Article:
MJ: We’re a community daily, and have never detached a reporter to cover the national campaign. Still, I’ve toyed with the idea of detaching a reporter just to examine the record — to analyze both candidates’ speeches, Kerry’s voting record, Bush’s record in his first term or in the Texas statehouse. I haven’t done that, simply because we’re a local paper, and we’ve got to focus on our knitting and let the people best positioned to do the national reporting do it. We simply can’t afford it. The stories I love to see are ones like the one the San Francisco Chronicle published Wednesday. Their Washington bureau chief analyzed 200 of Kerry’s speeches and statements to determine whether or not he had flip-flopped on Iraq.
We are blessed in that we subscribe to quite a few supplemental wires, and as a result we have many more choices than a lot of papers our size. In addition to the Associated Press, we have the New York Times wire, the Los Angeles Times-Washington Post wire, and several others available. It’s almost too much. Our chief wire editor does a great job of gleaning the most significant pieces, I think.
LCB: Other than their excessive focus on dubious Vietnam-era accusations, what other pitfalls have you seen befall the political press this election season?
MJ: A focus on the immediate to the exclusion of the significant. That is driven by pressure to be competitive and I understand that. And most of the stuff that’s said on the stump is sound bite material anyway. But a few weeks ago, Kerry unveiled a bunch of energy positions. The daily wire story breathlessly reported his position statement, but there were some items that clearly needed to be questioned or challenged. I don’t expect a reporter trying to file a daily from the road to be able to do much more than report what’s said, but voters — and editors — need somebody to come back right away with an analysis that looks at the plan and points out what’s doable and what’s exorbitant and what’s been tried before and discarded.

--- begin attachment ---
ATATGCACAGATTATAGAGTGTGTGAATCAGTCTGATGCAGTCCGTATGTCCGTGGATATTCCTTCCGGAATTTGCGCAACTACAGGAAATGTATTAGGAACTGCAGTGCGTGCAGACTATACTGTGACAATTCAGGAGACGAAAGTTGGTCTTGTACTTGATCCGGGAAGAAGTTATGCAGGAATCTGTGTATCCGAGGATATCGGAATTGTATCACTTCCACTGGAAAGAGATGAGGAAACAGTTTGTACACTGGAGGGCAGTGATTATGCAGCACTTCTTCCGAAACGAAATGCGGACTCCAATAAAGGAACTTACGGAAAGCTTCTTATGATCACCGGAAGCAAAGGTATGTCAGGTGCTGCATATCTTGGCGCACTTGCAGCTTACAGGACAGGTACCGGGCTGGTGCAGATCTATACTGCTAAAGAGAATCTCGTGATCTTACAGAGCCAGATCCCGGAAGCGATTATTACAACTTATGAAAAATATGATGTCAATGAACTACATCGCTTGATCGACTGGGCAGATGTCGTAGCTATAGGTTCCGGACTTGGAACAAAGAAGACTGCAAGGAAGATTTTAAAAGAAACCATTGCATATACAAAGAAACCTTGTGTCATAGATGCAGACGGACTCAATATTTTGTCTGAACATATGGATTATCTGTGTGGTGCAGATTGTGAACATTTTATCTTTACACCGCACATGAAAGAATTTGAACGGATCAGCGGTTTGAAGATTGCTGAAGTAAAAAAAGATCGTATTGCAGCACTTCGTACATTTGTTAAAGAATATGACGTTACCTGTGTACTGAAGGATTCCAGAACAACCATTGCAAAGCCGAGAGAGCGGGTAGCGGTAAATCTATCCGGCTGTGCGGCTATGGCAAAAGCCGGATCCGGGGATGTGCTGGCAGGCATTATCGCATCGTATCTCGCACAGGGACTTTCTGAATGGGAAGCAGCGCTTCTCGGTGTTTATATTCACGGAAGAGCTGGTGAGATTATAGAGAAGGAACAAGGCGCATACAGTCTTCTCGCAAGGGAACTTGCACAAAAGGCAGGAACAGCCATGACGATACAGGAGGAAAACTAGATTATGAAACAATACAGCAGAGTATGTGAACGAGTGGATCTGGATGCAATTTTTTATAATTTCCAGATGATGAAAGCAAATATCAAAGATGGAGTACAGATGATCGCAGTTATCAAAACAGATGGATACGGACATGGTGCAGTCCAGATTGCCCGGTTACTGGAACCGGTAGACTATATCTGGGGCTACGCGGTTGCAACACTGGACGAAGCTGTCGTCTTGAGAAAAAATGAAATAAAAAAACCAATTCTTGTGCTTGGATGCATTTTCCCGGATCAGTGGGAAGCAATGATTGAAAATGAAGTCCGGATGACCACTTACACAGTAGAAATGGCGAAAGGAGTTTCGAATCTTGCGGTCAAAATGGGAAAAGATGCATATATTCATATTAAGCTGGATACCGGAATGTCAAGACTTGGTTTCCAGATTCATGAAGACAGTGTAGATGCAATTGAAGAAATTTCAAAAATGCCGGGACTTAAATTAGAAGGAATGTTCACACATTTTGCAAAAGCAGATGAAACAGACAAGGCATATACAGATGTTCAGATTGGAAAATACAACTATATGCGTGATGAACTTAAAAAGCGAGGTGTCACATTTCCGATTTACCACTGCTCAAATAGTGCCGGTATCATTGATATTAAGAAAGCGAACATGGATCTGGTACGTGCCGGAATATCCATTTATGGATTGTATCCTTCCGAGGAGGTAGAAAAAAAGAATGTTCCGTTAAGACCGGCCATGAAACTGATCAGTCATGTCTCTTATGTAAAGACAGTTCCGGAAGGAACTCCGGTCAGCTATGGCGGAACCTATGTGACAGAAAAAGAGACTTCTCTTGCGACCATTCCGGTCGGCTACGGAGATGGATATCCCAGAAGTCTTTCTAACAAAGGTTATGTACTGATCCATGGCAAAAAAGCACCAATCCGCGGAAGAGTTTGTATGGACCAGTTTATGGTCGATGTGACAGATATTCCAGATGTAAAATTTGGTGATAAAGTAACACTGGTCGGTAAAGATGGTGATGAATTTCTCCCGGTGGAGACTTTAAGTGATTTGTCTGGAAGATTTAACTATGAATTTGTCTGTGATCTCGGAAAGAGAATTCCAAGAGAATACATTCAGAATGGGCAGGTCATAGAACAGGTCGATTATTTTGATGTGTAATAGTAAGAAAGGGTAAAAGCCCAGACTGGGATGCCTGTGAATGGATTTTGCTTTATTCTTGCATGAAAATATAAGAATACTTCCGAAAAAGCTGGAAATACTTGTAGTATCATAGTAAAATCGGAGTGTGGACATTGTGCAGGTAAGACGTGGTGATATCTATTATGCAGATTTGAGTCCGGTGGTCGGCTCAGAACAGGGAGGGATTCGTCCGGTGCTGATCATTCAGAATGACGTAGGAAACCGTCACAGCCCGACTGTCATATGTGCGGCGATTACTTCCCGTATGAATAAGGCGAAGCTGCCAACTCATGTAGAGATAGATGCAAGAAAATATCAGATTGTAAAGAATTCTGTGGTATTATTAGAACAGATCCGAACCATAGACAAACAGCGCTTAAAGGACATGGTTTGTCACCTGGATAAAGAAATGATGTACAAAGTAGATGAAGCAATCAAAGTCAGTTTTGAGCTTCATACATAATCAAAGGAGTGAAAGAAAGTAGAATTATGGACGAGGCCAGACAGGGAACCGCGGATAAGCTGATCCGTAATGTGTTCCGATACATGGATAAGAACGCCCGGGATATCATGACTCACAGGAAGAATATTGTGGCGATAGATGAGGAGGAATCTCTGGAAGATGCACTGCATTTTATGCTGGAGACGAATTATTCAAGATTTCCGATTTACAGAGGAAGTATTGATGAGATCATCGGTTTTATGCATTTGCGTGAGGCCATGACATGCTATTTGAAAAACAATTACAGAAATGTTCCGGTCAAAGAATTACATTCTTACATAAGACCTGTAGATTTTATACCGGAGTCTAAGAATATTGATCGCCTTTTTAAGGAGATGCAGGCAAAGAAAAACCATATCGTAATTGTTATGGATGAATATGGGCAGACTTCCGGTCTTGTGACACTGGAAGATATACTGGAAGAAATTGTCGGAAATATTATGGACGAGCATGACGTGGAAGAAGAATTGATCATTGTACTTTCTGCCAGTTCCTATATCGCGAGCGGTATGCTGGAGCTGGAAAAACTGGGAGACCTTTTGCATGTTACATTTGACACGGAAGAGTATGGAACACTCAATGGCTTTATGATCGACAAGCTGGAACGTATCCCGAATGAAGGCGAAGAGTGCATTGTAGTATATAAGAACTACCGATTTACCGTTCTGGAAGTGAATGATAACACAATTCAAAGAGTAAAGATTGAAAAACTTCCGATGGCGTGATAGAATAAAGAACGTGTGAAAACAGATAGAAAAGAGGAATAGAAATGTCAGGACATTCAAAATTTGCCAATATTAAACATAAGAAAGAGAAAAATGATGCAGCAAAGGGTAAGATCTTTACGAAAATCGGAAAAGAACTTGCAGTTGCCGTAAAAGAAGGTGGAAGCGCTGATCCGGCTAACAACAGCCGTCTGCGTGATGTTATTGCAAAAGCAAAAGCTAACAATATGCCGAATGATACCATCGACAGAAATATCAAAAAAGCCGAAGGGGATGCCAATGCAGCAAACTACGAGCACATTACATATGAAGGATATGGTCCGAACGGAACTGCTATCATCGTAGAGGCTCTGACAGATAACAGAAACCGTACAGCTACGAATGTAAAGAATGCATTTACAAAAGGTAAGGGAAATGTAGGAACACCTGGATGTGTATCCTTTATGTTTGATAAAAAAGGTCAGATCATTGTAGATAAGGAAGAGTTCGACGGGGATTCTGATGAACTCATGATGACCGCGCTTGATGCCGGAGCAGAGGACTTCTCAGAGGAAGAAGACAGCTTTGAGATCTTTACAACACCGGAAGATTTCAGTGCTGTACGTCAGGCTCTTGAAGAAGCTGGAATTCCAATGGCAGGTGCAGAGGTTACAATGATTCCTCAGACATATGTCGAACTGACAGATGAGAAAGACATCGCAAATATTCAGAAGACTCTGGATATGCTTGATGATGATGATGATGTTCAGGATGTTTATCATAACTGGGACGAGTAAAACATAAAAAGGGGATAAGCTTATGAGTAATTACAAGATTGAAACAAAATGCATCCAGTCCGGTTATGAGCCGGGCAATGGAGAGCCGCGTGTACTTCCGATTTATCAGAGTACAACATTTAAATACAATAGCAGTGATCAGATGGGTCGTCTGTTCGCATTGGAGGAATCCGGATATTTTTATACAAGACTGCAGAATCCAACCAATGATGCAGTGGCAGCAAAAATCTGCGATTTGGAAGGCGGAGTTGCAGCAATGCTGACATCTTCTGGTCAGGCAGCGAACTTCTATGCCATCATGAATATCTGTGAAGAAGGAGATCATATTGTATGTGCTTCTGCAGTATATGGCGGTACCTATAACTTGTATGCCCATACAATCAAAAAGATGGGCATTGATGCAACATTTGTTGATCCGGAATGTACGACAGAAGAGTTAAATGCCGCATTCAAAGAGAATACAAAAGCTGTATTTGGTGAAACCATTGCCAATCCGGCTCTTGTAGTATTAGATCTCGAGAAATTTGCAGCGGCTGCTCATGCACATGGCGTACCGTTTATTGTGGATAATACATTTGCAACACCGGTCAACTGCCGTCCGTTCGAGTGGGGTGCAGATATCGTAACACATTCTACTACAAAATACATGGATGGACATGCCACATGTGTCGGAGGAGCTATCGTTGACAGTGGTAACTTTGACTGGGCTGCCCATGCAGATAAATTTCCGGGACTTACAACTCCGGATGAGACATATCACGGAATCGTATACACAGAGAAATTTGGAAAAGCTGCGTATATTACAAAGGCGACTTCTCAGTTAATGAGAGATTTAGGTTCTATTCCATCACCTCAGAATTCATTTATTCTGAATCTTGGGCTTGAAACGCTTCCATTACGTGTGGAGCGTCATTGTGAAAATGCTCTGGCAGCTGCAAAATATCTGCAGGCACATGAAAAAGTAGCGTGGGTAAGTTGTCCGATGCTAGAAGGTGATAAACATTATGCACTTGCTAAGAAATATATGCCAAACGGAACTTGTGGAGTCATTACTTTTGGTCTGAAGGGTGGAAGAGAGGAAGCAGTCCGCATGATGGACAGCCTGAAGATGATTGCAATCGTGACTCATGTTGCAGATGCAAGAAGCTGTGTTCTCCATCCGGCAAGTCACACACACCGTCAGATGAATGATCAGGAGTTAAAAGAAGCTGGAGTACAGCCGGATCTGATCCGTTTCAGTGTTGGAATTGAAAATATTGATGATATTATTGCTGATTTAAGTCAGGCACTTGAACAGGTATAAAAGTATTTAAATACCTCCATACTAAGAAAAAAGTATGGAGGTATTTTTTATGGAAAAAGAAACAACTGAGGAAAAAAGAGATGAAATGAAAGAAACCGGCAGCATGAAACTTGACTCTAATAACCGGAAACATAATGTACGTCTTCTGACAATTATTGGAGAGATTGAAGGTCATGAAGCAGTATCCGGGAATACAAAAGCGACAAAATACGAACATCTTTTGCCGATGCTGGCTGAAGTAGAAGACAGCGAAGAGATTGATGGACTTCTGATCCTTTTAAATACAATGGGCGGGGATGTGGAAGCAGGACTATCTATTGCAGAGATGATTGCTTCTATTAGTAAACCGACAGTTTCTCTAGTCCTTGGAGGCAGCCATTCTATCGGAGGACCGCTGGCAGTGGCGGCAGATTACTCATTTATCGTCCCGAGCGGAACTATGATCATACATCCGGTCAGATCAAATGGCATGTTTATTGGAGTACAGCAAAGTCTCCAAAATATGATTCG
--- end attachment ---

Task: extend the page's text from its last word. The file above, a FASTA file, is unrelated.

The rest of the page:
My dissatisfaction with campaign coverage probably is caused as much or more by the candidates themselves than the press. When I told my boss I was thinking about writing a piece pledging to readers that we were going to focus on matters of substance, he laughed and cautioned me to be careful, pointing out that the candidates might not give us any substance. My biggest disappointment is that both Bush and Kerry seem happy to focus on whether the other guy is “unfit for service.” I think each feels it’s to his advantage to keep the focus off the issues, the record and things that matter most.
LCB: Campaign Desk frequently scolds the campaign press for its obsession with uncovering the latest “swing voter”: from single women, a.k.a. “Sex and the City” voters, to hunting and fishing enthusiasts, a.k.a. the “hook and bait” crowd, to “Howard Stern” voters, to name a few. Walking the sidewalks of Bakersfield, California, is one more likely to run into a “security mom”, a “strip club dad” or some other exotic species of swing voter the political press has yet to “discover”?
MJ: Wow. We’re a pretty conservative community. Our soccer moms and NASCAR dads seem to far outnumber “Sex and the City” voters. One of the most prevalent (at least the most vocal) species we have here would be the “fair and balanced” listeners. I guess they’re not too exotic. I would add that one of the rarest species around here seems to be the undecided voter. And as more and more people tend to make up their minds and the ranks of the undecided seem to shrink, the candidates seem to be getting more and more shrill.Liz Cox Barrett is a writer at CJR.